• Runs – Definitely
  • Throws a ball underhand – No, but he throws really well overhand!
  • Enjoys helping around the house – Yep

Emerging Skills (half of kids can do)

  • Understands as many as 200 words – maybe?
  • Recognizes when something is wrong (e.g., calling a dog a cat) – Not yet

Advanced Skills (a few kids can do)

  • Washes and dries own hands with help – Yes, he loves to wash his hands!
  • Points to picture or object when you call it by name – Not yet
  • May know when he needs to pee – Nope

Essential Oil Basics: Part 5 – Essential Oil Use for Children and Pets

This post contains affiliate links and I will be compensated if you make a purchase after clicking on my links.

Using essential oils around your children and pets should be done cautiously. In this post, I will be discussing 10 common essential oils and their usage around children, dogs, cats, and other small animals.

 

10 Common Essential Oils

The oils we will be discussing in this post are from Part 4 in this series.  (Please see that post for more information on these oils and what they can be used for.)  The Latin names are in parentheses/italics. Please be sure to verify the Latin name on the products you purchase, because the common names may be very similar!

 

Children

It is not recommended to use oils on or around babies under 6 months of age. Using child-safe oils in a diffuser is the best option for children 6 months to 2 years. Topical application with a .25% dilution is ok for children 2-6 years. Please see Part 2 in this series for more information.

Safe Oils:

  • Frankincense
  • Grapefruit
  • Lavender
  • Lemon
  • Roman Chamomile
  • Tea Tree

Oils to Avoid:

  • Clove
    • Do not use topically on children under age 2
  • Eucalyptus
    • Do not diffuse or use topically on children under age 10
  • Oregano
    • Do not use topically on children under age 2
  • Peppermint
    • Do not diffuse or use topically on children under age 6

In Part 3, I mentioned a couple of my favorite blends that are not safe for use around children.  Here is why they are not, and some acceptable alternatives.

Breathe (due to Eucalyptus and Peppermint) – Sniffle Stopper

On Guard or similar blends, such as Thieves and Germ Fighter (due to Clove and Eucalyptus) – Germ Destroyer
 

Dogs

Before I list the oils that are safe to use around dogs, please remember the following:

1. Do not add essential oils to your dog’s food or water.
2. Avoid using essential oils with puppies under 10 weeks of age.

Safe oils:

  • Eucalyptus
  • Frankincense
  • Grapefruit
  • Lavender
  • Lemon
  • Peppermint
  • Roman Chamomile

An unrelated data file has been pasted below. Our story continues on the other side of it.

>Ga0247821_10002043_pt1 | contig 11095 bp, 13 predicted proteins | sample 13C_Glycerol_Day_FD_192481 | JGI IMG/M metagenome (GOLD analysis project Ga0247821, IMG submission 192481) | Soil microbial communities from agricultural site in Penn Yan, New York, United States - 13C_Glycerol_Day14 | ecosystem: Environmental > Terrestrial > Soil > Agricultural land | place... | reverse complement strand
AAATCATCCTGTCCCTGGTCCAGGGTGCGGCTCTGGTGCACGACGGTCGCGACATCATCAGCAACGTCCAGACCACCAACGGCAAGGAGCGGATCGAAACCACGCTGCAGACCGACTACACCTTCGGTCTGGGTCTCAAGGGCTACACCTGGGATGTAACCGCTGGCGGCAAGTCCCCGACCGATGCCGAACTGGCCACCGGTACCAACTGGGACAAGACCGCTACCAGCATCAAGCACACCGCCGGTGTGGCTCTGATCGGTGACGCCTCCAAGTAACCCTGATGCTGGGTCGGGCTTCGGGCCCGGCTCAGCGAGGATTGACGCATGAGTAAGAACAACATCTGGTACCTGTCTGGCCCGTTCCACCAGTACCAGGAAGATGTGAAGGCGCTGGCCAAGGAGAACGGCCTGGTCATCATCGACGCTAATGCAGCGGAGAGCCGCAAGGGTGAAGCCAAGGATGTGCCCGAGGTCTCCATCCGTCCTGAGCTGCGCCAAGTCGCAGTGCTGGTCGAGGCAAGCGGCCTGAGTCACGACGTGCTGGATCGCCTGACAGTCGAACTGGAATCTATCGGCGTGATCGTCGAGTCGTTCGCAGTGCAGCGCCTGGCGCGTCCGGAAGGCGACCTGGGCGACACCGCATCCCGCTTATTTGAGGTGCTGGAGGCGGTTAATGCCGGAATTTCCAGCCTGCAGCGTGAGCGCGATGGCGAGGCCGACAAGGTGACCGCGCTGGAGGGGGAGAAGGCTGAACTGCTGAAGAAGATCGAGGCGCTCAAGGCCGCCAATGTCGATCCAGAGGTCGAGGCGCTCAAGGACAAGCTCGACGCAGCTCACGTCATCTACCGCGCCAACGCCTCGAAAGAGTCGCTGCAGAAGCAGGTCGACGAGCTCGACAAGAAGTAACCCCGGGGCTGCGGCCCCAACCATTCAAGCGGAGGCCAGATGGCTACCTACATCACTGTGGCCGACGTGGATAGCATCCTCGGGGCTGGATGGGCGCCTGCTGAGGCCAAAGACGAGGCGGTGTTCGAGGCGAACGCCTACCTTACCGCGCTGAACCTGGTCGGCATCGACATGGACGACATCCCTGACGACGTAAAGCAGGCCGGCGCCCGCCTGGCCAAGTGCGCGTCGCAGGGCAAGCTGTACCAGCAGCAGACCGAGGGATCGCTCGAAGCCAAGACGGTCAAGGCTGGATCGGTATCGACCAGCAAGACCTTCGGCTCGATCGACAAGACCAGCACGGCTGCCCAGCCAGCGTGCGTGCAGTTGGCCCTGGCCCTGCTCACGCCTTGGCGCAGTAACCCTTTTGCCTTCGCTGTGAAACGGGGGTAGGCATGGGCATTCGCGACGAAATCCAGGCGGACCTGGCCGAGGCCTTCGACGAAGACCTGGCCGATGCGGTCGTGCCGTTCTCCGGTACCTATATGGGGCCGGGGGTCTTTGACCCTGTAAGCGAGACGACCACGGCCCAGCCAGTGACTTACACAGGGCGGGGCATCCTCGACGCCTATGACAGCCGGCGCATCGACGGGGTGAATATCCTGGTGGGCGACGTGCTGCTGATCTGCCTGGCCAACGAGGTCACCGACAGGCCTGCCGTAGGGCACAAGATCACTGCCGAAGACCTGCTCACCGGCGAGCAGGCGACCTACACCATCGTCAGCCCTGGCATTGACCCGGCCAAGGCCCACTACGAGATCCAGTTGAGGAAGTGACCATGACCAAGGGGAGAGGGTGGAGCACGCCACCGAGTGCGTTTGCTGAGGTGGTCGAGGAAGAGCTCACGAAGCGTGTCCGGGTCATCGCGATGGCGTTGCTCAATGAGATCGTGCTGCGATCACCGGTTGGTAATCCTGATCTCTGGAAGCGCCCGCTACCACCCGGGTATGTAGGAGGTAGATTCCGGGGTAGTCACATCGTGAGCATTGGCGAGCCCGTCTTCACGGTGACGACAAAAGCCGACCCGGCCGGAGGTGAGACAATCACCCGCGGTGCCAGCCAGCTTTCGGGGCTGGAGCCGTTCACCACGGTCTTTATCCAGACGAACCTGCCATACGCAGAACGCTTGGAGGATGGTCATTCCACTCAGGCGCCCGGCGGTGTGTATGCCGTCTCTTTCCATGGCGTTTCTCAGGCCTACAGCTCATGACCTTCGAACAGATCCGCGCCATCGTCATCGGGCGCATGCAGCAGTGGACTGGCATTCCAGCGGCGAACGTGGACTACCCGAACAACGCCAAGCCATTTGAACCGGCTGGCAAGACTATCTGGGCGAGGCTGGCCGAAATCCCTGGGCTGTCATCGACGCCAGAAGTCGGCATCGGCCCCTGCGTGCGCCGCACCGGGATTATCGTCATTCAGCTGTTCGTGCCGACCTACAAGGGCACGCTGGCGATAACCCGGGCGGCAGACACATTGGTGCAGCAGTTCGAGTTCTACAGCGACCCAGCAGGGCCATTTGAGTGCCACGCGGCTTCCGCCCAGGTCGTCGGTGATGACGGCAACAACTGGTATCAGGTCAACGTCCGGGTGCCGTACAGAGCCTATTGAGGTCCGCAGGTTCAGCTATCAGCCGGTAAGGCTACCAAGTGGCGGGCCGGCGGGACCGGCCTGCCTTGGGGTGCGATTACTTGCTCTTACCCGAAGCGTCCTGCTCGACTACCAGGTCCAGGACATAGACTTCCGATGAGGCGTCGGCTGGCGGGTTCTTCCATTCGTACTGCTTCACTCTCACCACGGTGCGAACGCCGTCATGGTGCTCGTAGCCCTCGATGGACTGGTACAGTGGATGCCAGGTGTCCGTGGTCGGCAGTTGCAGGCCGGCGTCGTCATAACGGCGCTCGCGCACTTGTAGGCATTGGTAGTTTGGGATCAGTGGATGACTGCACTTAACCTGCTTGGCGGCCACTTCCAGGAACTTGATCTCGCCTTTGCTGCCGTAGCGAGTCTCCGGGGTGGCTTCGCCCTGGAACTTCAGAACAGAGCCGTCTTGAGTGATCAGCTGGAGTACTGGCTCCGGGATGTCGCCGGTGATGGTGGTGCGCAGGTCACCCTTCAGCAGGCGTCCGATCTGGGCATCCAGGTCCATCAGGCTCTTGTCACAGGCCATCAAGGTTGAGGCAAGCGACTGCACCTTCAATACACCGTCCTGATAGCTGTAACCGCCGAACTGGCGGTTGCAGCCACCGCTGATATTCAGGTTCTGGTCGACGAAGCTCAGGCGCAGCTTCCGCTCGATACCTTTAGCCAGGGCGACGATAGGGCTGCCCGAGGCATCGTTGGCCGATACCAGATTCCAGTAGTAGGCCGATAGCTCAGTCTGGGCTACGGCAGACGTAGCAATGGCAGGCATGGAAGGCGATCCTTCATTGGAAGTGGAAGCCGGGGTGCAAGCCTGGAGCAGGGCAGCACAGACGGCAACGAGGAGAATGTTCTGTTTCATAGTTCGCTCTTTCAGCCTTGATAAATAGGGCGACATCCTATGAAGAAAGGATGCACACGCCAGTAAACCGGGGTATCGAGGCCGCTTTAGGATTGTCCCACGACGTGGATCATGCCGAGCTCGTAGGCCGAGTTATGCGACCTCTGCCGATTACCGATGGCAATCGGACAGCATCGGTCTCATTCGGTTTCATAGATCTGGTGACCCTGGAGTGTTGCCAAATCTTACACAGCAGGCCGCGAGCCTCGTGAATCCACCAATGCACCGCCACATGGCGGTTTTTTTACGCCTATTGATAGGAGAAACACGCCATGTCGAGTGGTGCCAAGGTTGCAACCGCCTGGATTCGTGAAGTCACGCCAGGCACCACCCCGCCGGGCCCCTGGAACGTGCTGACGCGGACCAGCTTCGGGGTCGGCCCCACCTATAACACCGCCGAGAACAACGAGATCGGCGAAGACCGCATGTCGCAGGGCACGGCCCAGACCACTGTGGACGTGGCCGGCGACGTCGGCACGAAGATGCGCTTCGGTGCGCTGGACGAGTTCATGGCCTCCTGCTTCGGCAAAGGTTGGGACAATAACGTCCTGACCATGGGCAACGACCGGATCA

You can use these oils topically to help with ailments such as arthritis (lemon), skin issues and flea control (lavender). Oils MUST ALWAYS BE DILUTED (using a 1-2% dilution) when applying topically as a remedy, because dogs are more sensitive to smells than humans.
 

Cats

There are no safe oils for cats. Diffusing essential oils with cats around is highly discouraged (and NEVER put them on their fur) due to the possibility of liver failure. If you choose to use a diffuser with a cat in your home, please do so in a room that your cat cannot enter. You should be fine using any oils topically on yourself, as long as the cat doesn’t get any on their fur, their paws, or in their mouth.

Of the ten oils mentioned above, these eight are especially dangerous to cats and should be avoided at all costs. There are many others that are not included in this list. Feel free to contact me if you have questions.

  • Clove
  • Eucalyptus
  • Frankincense
  • Grapefruit
  • Lemon
  • Oregano
  • Peppermint
  • Tea Tree

 

Other Small Animals

No essential oils should be used around small animals (birds, rabbits, hamsters, fish, etc.) Do not diffuse or use cleaning sprays with EOs in a room with a pet in a cage or tank.

 

Obviously, this is not a complete list of oils that are safe or unsafe around your children and pets.  Feel free to comment below with any questions about a specific oil or blend, and I will be happy to help!

 

Check out all of the posts in this Essential Oil Basics series:

 

Disclaimer: The information contained on The Practically Green Mom represents the choices I have made to take charge of my own health and that of my family. Statements on this website have not been evaluated by the Food and Drug Administration. Products on this site are not intended to diagnose, treat, cure, or prevent any disease. If you are pregnant, nursing, taking medication, or have a medical condition, consult your physician before using these products.

{This post is not sponsored by any essential oil company or Amazon. It does contain affiliate links to Amazon.com. Purchases made through these links support The Practically Green Mom Blog. Please see my disclosure policy for my information.}